Embrace.

From Mel: This. Woman. You know when you meet someone and it's like discovering another part of yourself? That's how my time with Kimberly has been. Both fresh and familiar, kindred and awakening. Her story and journey are different than mine, and yet, there is an invitation to look at things and to deepen into awareness, advocacy and the current civil rights movement. I can't explain it but it feels like returning home. 

From Kimberly: I’ve felt an urging from God recently, to share my story. He hasn’t given me an exact idea as to how this should look, but I just know that it is something I need to do for my own healing and hopefully to give others hope and encouragement.

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I have never felt confident in who I am…recently though, I’ve felt more empowered by God to speak up and feel comfortable in my own skin, what I believe, the ways in which He created me. I struggled for the longest in terms of my ethnic identity and feeling not good enough or pretty enough as a black female. I have a white mom and a black father and I was raised largely in the dominant white culture in a suburb of St Louis. 

As a child, I clung dearly to my identity as a biracial person, not wanting to deny a piece of who I am. When I was young, I did whatever I could to fit into the dominant culture and really to just blend in. I never felt as if I fit in or as if I would be fully accepted if I acted too “black.” Now, as I draw closer to the end of my 30s and as I more fully embrace who I am as a black woman, created in the image of God, I find myself feeling more confident than ever and I am slowly able to see myself differently and as worthy, despite my dark eyes, brown skin, and my so called “bad” hair.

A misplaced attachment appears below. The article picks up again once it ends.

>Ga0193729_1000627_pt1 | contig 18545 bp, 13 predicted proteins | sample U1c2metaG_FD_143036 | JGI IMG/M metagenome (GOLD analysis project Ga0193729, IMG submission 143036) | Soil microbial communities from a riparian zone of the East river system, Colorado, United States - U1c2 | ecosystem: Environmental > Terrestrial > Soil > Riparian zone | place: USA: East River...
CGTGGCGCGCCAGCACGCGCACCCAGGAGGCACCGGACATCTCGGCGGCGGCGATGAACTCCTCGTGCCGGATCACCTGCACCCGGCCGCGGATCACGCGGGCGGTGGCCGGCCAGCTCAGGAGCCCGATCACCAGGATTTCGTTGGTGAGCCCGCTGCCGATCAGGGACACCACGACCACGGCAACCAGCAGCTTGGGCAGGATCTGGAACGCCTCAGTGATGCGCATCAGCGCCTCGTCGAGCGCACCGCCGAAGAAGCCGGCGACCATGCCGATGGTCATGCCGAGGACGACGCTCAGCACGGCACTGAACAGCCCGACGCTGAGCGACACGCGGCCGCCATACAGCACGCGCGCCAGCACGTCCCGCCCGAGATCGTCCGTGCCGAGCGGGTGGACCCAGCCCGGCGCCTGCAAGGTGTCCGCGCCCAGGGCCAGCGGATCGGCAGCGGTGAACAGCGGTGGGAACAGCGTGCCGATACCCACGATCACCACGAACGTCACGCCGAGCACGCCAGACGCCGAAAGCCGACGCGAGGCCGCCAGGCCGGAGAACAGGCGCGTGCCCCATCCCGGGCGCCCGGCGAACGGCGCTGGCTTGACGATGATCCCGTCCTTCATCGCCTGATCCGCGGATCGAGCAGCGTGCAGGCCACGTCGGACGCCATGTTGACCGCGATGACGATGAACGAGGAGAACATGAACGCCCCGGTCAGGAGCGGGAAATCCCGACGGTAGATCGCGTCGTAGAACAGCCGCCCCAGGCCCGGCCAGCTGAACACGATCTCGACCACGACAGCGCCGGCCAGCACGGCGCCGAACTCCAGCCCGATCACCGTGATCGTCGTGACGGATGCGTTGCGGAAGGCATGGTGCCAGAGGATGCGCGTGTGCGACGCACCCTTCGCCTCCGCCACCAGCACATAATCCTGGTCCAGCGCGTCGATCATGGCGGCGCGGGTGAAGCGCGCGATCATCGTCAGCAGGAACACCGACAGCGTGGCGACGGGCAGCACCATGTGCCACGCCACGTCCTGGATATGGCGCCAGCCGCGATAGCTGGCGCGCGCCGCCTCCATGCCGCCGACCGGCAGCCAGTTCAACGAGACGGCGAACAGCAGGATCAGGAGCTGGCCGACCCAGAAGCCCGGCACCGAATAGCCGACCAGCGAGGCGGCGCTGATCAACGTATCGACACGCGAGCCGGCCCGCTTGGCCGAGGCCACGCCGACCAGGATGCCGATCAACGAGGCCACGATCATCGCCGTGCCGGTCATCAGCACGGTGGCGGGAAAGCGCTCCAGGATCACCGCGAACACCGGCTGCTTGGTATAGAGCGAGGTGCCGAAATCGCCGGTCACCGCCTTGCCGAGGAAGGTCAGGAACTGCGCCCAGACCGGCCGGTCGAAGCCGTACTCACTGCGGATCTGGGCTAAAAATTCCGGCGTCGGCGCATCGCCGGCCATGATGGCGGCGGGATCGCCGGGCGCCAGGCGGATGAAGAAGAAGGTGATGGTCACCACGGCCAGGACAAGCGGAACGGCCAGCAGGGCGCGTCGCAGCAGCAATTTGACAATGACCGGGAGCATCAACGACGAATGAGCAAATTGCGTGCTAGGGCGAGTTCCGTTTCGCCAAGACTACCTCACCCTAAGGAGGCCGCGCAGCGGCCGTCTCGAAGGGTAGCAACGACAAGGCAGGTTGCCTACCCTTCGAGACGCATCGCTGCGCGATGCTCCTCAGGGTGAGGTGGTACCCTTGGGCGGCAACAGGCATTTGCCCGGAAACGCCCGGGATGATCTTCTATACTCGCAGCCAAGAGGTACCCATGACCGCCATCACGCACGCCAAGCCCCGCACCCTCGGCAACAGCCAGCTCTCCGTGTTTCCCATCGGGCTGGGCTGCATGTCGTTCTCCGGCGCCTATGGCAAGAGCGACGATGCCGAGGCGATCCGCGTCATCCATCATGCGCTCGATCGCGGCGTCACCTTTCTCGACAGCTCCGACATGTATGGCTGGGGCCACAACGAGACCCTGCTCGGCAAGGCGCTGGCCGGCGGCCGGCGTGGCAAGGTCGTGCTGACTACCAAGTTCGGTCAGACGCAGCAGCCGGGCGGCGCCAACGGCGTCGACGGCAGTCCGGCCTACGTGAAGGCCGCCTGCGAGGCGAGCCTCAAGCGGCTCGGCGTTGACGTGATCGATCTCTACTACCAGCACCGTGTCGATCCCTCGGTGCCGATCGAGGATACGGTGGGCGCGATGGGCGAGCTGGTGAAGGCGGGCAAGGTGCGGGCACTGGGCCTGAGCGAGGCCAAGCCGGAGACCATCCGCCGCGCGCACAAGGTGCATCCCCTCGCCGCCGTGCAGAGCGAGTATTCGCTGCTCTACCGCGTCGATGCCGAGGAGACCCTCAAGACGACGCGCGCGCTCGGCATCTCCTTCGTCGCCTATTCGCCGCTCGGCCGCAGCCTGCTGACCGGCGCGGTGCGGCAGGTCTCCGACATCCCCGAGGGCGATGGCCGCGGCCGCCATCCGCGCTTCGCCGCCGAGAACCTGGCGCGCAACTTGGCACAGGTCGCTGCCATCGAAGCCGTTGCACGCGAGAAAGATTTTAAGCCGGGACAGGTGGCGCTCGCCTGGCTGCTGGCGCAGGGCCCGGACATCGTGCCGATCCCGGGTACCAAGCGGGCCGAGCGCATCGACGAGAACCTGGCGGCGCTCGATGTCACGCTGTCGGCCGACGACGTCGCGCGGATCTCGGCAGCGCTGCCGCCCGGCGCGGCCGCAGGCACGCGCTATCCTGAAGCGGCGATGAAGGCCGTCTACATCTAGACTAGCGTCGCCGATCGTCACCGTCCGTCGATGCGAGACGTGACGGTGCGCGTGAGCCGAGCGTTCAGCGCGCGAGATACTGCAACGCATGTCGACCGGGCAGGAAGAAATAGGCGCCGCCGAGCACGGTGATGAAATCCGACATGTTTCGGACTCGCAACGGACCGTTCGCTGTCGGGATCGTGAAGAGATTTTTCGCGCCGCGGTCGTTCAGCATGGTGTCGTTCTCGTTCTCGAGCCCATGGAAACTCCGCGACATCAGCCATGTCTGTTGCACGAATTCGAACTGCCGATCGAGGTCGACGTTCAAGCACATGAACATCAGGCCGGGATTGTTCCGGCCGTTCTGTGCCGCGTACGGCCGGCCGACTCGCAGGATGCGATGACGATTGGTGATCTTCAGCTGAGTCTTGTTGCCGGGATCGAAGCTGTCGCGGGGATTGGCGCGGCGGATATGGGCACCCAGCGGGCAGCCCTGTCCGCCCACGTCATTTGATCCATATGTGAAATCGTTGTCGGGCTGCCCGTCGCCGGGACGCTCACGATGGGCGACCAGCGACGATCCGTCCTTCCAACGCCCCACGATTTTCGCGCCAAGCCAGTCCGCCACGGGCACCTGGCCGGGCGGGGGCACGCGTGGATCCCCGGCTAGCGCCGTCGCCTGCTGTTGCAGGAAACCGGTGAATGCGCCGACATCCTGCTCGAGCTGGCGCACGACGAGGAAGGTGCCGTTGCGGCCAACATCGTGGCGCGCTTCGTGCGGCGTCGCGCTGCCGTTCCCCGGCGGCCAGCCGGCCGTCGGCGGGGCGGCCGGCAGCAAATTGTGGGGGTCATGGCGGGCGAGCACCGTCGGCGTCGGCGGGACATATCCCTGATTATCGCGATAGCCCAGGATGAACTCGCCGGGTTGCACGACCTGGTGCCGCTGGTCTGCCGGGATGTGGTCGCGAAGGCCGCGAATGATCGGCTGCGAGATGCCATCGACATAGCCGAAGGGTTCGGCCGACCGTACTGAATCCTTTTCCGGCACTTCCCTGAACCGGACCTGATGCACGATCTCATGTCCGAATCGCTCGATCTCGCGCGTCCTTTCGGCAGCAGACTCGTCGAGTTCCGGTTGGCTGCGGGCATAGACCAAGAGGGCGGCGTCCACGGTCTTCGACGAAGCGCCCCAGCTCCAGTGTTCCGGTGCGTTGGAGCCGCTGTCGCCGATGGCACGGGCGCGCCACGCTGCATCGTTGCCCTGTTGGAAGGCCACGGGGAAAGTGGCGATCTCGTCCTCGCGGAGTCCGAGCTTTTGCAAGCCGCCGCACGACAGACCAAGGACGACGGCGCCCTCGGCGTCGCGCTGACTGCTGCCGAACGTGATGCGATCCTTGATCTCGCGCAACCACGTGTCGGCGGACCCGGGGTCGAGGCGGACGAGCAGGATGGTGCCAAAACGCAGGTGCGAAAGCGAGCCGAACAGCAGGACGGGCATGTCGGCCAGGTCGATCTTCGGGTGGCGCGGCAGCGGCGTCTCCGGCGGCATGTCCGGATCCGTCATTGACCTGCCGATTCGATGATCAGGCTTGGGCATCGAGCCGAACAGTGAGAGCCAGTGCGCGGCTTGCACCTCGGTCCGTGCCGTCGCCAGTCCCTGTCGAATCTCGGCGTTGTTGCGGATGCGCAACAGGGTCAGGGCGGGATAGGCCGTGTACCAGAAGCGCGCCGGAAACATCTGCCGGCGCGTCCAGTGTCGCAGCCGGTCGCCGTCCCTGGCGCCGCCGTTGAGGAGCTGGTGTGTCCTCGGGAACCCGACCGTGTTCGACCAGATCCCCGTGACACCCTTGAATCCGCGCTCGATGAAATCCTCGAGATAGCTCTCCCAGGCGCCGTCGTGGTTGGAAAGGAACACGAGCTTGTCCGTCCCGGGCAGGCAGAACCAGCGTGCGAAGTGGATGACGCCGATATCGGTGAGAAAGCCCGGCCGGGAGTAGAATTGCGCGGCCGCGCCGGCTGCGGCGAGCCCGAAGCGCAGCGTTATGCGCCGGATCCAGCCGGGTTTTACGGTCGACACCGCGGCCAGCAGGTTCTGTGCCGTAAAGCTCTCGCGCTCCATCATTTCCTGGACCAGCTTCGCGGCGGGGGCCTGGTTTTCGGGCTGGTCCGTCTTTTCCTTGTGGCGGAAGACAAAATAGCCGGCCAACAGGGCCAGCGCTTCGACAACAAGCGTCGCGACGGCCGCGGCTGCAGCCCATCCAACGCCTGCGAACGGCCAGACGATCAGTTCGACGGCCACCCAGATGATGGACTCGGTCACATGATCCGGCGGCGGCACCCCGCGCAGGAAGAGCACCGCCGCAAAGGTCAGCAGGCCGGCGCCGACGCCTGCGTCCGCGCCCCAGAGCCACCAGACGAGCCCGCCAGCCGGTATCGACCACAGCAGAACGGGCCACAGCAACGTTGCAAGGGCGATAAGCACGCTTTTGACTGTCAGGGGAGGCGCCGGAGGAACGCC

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Being a black woman has meant recognizing that cultural differences that many in society see as "bad" are actually beautiful and that I can embrace them. It means being proud of my brown skin, my curly hair, the unbelievable strength of my ancestors and what my people have endured, not just hundreds of years ago, but today. It's sparked an interest in gaining a better understanding of my history. Today I love having big dark brown eyes and I appreciate my curl pattern. I no longer long to have straight silky hair or to be deemed as beautiful by a society that largely does not value my blackness. I find joy and strength in identifying as a black woman.

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I now feel empowered to speak up on behalf of my brothers and sisters of color. I fully recognize that I have benefitted greatly from privilege associated with having a white parent and being biracial. I try to use that privilege in a meaningful way that benefits others without voices that are heard as loudly. Some days, it’s exhausting though because while many people only notice racism when they see things such as #Charlottesville, people of color experience it every single day, overtly, systematically, and everywhere. For the most part, I strive to help people who seem at least somewhat teachable. I try to come from a place of love, because truthfully, it breaks my heart to think that fellow human beings could go through their entire life being blind to the oppression their brothers and sisters face. I have to proceed with caution though because sometimes the combo of  experiencing injustice, speaking up against it, and having my lived experiences denied or minimized is too much. Sometimes, it begins to take a physical toll on me and I have to recognize when this is happening and engage in self care. Sometimes I suck at forgiving and just feel exhausted by it all. These are the times I need a break.